"Saddam Hussein was idolized by the [Palestinian] masses for firing 36 or 39 Scud missiles at Tel Aviv, while he was perpetrating crimes on a daily basis against his own people. The Palestinians greatly appreciated Saddam Hussein for this deed. If we want to talk about the Palestinians' approach to the liberation of the peoples, is it conceivable for them to support a murderer, an arch-killer, a dictator...just because he fired missiles at Tel Aviv? What about the [Iraqi] people?"  (MEMRI-TV)
News Resources - Israel and the Mideast:
  • Palestinian Plotted Attack on Jerusalem Light Rail with Bomb Covered in Poisoned Nails - Judah Ari Gross
    On July 15, Ali Abu Hassan, 21, an engineering student at Hebron University, entered Jerusalem armed with three pipe bombs he had linked together into one large explosive and had covered with nails and screws dipped in rat poison, with the intention of carrying out an attack, Israel Police revealed Tuesday. He originally intended to attack a restaurant on Jaffa Road. However, when he noticed the large number of passengers boarding the light rail that runs through downtown, Hassan changed his target.
        When he attempted to board the train, he was stopped after he raised the suspicions of a security guard. When the guard asked to examine the contents of Hassan's bag, he noticed the bomb and called the police. Hassan intended the attack as a form of "revenge for visits by tourists and Israeli Jews to the Temple Mount."  (Times of Israel)
  • Palestinian Terrorist Attacks Decline - Yossi Melman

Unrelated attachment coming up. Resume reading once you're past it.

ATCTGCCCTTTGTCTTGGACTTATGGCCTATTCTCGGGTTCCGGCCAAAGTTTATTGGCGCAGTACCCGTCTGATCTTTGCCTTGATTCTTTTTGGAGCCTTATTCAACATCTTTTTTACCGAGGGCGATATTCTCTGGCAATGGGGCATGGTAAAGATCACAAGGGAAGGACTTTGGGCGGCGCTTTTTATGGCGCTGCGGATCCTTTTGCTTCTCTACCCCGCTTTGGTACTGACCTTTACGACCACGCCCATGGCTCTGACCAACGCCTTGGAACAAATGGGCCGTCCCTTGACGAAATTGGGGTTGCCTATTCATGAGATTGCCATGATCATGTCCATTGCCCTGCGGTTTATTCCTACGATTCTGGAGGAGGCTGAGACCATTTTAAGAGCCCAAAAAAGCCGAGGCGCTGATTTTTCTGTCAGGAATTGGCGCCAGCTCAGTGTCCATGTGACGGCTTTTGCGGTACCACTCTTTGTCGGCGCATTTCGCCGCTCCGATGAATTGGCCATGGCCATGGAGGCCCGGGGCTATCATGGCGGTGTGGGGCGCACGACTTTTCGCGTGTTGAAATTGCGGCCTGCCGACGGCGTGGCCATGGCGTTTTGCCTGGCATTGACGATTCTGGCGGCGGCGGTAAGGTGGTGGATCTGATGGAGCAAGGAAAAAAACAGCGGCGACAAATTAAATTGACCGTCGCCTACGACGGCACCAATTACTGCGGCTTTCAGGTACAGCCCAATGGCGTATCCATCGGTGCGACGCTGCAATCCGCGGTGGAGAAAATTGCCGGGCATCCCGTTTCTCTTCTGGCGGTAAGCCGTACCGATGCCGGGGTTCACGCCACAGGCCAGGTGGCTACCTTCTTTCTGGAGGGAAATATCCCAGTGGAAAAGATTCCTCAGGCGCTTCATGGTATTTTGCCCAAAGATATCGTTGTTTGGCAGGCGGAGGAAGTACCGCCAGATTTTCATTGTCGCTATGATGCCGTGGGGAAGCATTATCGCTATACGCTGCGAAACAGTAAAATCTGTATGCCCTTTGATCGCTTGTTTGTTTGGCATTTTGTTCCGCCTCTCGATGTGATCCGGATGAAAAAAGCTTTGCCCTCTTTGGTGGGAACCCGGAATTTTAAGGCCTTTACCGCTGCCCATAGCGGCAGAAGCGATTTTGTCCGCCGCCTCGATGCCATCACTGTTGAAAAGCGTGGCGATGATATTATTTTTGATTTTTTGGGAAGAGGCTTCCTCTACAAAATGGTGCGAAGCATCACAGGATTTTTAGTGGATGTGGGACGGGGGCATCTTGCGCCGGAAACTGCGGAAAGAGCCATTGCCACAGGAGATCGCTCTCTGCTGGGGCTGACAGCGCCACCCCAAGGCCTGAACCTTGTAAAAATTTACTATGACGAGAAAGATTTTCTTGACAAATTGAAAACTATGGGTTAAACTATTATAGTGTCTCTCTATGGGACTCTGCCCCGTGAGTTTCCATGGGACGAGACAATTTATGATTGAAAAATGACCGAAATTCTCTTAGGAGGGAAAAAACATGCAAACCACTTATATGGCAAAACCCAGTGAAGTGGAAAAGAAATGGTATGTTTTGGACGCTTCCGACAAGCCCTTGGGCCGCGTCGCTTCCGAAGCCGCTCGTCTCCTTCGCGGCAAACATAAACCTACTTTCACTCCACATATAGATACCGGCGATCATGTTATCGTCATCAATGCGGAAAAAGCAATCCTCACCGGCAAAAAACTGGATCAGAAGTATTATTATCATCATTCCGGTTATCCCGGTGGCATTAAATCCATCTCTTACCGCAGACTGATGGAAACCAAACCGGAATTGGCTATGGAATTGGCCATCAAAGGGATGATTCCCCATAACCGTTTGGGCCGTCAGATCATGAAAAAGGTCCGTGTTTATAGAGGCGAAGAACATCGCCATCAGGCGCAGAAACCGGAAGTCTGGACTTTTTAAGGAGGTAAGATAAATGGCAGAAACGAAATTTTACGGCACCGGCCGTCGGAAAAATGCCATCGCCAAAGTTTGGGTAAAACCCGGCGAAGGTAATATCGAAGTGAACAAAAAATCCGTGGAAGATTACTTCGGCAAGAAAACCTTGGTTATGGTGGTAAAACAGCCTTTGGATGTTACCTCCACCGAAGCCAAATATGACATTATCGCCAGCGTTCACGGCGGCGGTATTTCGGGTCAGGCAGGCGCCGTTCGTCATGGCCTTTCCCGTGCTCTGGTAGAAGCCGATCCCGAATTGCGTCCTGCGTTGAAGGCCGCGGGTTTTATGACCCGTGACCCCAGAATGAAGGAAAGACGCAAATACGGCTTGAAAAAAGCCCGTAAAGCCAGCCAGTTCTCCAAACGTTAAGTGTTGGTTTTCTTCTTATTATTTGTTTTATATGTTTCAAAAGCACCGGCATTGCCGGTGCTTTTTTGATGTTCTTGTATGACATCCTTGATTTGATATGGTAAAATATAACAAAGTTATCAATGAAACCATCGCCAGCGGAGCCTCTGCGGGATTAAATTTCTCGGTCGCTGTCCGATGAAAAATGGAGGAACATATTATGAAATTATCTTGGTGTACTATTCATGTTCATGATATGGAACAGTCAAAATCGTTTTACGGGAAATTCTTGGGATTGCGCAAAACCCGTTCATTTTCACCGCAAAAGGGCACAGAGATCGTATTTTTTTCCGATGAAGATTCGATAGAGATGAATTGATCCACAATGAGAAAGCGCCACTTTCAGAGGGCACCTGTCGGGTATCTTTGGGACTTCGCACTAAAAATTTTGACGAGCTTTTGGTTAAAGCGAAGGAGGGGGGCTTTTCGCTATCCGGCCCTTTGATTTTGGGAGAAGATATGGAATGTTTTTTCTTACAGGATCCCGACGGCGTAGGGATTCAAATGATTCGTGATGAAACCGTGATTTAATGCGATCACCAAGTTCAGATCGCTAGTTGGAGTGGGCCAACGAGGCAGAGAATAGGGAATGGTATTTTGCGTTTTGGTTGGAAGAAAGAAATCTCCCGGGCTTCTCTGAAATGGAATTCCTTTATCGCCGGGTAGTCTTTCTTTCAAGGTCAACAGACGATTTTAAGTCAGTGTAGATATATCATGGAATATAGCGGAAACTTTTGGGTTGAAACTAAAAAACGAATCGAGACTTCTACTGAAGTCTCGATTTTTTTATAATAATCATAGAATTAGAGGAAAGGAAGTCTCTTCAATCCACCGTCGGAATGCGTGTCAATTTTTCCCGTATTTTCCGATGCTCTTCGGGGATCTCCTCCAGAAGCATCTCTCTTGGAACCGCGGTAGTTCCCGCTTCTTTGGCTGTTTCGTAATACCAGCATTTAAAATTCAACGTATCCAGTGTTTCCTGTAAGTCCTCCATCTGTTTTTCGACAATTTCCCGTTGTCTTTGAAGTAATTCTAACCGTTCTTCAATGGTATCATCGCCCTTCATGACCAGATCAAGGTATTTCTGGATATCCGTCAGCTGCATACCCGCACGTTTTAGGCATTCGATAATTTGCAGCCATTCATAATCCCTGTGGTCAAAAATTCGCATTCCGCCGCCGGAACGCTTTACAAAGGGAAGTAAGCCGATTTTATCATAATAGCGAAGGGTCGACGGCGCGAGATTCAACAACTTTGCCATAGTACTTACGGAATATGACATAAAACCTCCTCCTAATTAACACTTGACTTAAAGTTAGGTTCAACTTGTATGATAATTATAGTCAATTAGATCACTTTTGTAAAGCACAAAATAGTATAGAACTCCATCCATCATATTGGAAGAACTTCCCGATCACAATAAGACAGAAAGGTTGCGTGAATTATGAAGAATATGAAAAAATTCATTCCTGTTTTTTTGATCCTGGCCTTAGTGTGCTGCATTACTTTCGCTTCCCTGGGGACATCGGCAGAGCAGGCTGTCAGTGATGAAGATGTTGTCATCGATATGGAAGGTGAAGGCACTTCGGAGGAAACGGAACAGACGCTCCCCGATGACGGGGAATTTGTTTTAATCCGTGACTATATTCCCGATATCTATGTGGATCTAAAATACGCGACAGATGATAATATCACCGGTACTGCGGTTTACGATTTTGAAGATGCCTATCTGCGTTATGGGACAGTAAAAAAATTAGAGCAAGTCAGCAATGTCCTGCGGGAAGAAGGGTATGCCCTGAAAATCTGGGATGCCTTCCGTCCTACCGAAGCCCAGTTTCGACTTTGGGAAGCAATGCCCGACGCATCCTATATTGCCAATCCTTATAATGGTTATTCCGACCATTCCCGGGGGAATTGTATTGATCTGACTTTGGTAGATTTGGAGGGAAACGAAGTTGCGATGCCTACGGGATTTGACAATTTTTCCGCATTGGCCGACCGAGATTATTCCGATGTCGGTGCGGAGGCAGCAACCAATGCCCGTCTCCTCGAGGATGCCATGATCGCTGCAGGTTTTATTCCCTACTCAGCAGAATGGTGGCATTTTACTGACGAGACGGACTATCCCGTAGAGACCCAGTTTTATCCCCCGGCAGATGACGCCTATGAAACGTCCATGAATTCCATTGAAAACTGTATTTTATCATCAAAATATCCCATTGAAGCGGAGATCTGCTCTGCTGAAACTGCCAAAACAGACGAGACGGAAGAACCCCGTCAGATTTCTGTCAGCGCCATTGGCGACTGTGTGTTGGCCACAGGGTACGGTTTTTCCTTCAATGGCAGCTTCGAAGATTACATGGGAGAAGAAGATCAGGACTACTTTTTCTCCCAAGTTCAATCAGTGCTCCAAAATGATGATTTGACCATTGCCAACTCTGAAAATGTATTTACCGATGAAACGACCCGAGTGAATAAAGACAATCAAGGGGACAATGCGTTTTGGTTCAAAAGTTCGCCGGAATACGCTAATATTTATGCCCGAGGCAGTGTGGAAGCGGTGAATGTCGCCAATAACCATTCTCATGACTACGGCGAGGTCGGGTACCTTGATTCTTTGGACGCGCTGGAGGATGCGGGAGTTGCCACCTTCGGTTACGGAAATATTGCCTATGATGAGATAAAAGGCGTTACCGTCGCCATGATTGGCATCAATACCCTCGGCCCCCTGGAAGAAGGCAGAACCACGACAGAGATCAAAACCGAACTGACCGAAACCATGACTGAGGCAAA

The number of terrorist attacks in Israel in July - six - was one of the lowest in 10 months, a drastic fall from the 70 last October. A senior IDF officer said Tuesday that tactics used by Israel's security services include a combination of precise intelligence from the Israeli Security Agency with daily and nightly IDF operations. The operations allow the majority of Palestinians, including 100,000 holders of Israeli work permits, to continue with their day-to-day routines.
        The U.S. military is interested in the strategy used by the IDF, which has been involved for nearly a decade in consistent, systematic, clandestine operations against terrorist efforts to smuggle weapons from Iran, Sudan, and Libya to Hizbullah in Lebanon and terrorist groups in Gaza. IDF Chief of Staff Lt.-Gen. Gadi Eisenkot is visiting the U.S. this week as a guest of Gen. Joseph F. Dunford, chairman of the U.S. Joint Chiefs of Staff. (Jerusalem Post)
Global Commentary and Think-Tank Analysis (Best of U.S., UK, and Israel):